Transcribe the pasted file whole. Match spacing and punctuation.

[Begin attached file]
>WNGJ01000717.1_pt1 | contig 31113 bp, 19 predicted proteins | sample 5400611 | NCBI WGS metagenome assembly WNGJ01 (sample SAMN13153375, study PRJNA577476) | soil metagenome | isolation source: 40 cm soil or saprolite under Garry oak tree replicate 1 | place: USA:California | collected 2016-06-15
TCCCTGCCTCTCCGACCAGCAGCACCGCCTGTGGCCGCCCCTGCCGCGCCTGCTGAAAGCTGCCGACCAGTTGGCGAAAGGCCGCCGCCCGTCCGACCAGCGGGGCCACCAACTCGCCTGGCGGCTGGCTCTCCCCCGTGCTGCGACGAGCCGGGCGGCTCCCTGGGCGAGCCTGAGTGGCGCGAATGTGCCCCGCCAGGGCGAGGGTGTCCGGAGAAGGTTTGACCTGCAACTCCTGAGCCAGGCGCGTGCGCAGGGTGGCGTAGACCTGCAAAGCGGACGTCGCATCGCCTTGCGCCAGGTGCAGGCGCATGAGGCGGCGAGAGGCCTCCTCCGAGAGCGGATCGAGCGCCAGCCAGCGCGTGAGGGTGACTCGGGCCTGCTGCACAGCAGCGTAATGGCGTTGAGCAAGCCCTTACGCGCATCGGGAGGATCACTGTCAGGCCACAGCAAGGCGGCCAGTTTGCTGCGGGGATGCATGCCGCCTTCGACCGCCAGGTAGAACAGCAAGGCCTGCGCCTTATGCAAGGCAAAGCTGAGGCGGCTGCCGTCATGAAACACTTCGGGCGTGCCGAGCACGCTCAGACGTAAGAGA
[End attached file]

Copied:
>WNGJ01000717.1_pt1 | contig 31113 bp, 19 predicted proteins | sample 5400611 | NCBI WGS metagenome assembly WNGJ01 (sample SAMN13153375, study PRJNA577476) | soil metagenome | isolation source: 40 cm soil or saprolite under Garry oak tree replicate 1 | place: USA:California | collected 2016-06-15
TCCCTGCCTCTCCGACCAGCAGCACCGCCTGTGGCCGCCCCTGCCGCGCCTGCTGAAAGCTGCCGACCAGTTGGCGAAAGGCCGCCGCCCGTCCGACCAGCGGGGCCACCAACTCGCCTGGCGGCTGGCTCTCCCCCGTGCTGCGACGAGCCGGGCGGCTCCCTGGGCGAGCCTGAGTGGCGCGAATGTGCCCCGCCAGGGCGAGGGTGTCCGGAGAAGGTTTGACCTGCAACTCCTGAGCCAGGCGCGTGCGCAGGGTGGCGTAGACCTGCAAAGCGGACGTCGCATCGCCTTGCGCCAGGTGCAGGCGCATGAGGCGGCGAGAGGCCTCCTCCGAGAGCGGATCGAGCGCCAGCCAGCGCGTGAGGGTGACTCGGGCCTGCTGCACAGCAGCGTAATGGCGTTGAGCAAGCCCTTACGCGCATCGGGAGGATCACTGTCAGGCCACAGCAAGGCGGCCAGTTTGCTGCGGGGATGCATGCCGCCTTCGACCGCCAGGTAGAACAGCAAGGCCTGCGCCTTATGCAAGGCAAAGCTGAGGCGGCTGCCGTCATGAAACACTTCGGGCGTGCCGAGCACGCTCAGACGTAAGAGA